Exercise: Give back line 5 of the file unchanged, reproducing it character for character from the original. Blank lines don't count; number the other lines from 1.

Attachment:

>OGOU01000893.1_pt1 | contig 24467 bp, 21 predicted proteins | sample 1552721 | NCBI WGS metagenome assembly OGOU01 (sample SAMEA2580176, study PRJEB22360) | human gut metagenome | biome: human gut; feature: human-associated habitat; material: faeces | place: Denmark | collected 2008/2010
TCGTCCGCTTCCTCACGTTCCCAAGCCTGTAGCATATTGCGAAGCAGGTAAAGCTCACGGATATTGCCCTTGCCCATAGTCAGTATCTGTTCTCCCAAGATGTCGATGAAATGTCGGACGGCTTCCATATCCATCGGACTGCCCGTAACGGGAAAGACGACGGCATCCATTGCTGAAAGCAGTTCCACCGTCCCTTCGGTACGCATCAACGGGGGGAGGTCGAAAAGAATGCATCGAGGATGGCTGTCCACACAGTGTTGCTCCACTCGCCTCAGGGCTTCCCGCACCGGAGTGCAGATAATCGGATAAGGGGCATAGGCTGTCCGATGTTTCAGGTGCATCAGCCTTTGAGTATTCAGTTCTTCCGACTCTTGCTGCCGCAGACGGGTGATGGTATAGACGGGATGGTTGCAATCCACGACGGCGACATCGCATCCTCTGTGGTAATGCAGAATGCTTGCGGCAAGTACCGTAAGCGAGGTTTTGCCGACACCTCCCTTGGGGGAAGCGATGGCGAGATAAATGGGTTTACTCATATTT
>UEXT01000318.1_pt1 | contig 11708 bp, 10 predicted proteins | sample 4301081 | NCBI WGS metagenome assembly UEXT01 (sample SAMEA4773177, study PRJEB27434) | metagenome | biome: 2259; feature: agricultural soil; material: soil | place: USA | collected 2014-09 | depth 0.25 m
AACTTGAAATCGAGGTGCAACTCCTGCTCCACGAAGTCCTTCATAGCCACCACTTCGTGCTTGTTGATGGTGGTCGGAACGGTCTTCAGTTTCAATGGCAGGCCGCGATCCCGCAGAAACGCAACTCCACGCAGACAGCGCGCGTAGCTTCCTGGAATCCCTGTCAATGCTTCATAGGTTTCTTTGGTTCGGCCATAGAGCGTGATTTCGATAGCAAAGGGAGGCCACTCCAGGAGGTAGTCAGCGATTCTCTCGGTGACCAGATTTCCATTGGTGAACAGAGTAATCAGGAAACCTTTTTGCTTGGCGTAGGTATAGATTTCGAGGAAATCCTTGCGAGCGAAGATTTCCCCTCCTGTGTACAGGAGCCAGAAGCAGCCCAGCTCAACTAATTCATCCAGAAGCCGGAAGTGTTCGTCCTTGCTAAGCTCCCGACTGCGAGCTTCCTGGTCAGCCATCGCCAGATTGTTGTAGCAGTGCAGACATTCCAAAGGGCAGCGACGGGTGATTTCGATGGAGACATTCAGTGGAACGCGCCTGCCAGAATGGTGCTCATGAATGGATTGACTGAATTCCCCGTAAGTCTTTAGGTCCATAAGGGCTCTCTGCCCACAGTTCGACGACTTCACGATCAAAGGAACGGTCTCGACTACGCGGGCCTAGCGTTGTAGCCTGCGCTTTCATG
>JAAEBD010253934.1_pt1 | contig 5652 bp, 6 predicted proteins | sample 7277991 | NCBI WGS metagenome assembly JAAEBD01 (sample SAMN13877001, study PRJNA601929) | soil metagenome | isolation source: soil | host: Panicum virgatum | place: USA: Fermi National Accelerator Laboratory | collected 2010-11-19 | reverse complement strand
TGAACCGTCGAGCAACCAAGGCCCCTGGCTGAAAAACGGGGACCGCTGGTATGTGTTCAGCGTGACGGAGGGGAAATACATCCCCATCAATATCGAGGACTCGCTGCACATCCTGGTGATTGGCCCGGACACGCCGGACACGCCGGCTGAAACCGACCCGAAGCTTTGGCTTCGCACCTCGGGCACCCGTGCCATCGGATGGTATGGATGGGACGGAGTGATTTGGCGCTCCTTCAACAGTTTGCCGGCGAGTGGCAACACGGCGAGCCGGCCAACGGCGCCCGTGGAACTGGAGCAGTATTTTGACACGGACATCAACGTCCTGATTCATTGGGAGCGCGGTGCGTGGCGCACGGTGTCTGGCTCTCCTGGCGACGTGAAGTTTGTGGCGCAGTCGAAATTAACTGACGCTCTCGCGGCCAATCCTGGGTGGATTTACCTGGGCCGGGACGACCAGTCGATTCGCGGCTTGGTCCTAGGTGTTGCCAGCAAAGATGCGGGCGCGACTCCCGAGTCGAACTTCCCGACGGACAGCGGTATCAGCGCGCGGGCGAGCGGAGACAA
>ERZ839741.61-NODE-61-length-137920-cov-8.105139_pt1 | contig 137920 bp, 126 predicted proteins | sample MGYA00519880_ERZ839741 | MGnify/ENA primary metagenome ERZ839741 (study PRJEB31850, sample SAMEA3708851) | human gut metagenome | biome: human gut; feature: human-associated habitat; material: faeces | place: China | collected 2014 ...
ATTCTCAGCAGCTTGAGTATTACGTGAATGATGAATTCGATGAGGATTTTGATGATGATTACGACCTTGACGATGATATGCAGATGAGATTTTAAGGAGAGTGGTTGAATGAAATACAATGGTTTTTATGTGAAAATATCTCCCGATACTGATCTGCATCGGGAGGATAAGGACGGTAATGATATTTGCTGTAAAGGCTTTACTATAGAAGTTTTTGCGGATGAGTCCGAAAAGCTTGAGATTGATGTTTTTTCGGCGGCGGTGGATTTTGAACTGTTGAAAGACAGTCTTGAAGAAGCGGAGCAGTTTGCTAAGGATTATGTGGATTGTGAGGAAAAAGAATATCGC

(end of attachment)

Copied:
>JAAEBD010253934.1_pt1 | contig 5652 bp, 6 predicted proteins | sample 7277991 | NCBI WGS metagenome assembly JAAEBD01 (sample SAMN13877001, study PRJNA601929) | soil metagenome | isolation source: soil | host: Panicum virgatum | place: USA: Fermi National Accelerator Laboratory | collected 2010-11-19 | reverse complement strand